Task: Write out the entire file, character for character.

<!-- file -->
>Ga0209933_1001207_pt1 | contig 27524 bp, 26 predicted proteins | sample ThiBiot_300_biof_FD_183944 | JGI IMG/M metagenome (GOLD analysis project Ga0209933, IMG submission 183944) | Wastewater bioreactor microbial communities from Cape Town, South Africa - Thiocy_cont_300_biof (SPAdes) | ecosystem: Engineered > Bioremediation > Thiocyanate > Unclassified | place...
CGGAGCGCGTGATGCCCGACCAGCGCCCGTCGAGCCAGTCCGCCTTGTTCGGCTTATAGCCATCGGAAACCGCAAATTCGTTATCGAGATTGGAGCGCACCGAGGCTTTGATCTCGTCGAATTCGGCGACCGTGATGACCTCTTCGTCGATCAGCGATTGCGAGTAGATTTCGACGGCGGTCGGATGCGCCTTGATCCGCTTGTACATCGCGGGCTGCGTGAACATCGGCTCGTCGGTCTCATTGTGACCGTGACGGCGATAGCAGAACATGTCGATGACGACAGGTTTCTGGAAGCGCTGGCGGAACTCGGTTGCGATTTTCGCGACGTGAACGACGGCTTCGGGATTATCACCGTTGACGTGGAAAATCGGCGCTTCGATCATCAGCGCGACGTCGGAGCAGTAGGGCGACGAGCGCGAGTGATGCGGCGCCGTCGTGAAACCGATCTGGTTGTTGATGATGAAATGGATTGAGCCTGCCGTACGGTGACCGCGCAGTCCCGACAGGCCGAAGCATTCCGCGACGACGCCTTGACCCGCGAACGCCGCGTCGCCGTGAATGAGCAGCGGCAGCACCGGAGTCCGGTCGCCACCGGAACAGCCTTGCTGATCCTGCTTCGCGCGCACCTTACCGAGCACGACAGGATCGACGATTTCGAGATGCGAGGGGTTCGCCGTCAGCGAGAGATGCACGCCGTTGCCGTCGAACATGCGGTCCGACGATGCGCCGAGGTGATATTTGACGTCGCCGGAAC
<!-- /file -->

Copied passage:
>Ga0209933_1001207_pt1 | contig 27524 bp, 26 predicted proteins | sample ThiBiot_300_biof_FD_183944 | JGI IMG/M metagenome (GOLD analysis project Ga0209933, IMG submission 183944) | Wastewater bioreactor microbial communities from Cape Town, South Africa - Thiocy_cont_300_biof (SPAdes) | ecosystem: Engineered > Bioremediation > Thiocyanate > Unclassified | place...
CGGAGCGCGTGATGCCCGACCAGCGCCCGTCGAGCCAGTCCGCCTTGTTCGGCTTATAGCCATCGGAAACCGCAAATTCGTTATCGAGATTGGAGCGCACCGAGGCTTTGATCTCGTCGAATTCGGCGACCGTGATGACCTCTTCGTCGATCAGCGATTGCGAGTAGATTTCGACGGCGGTCGGATGCGCCTTGATCCGCTTGTACATCGCGGGCTGCGTGAACATCGGCTCGTCGGTCTCATTGTGACCGTGACGGCGATAGCAGAACATGTCGATGACGACAGGTTTCTGGAAGCGCTGGCGGAACTCGGTTGCGATTTTCGCGACGTGAACGACGGCTTCGGGATTATCACCGTTGACGTGGAAAATCGGCGCTTCGATCATCAGCGCGACGTCGGAGCAGTAGGGCGACGAGCGCGAGTGATGCGGCGCCGTCGTGAAACCGATCTGGTTGTTGATGATGAAATGGATTGAGCCTGCCGTACGGTGACCGCGCAGTCCCGACAGGCCGAAGCATTCCGCGACGACGCCTTGACCCGCGAACGCCGCGTCGCCGTGAATGAGCAGCGGCAGCACCGGAGTCCGGTCGCCACCGGAACAGCCTTGCTGATCCTGCTTCGCGCGCACCTTACCGAGCACGACAGGATCGACGATTTCGAGATGCGAGGGGTTCGCCGTCAGCGAGAGATGCACGCCGTTGCCGTCGAACATGCGGTCCGACGATGCGCCGAGGTGATATTTGACGTCGCCGGAAC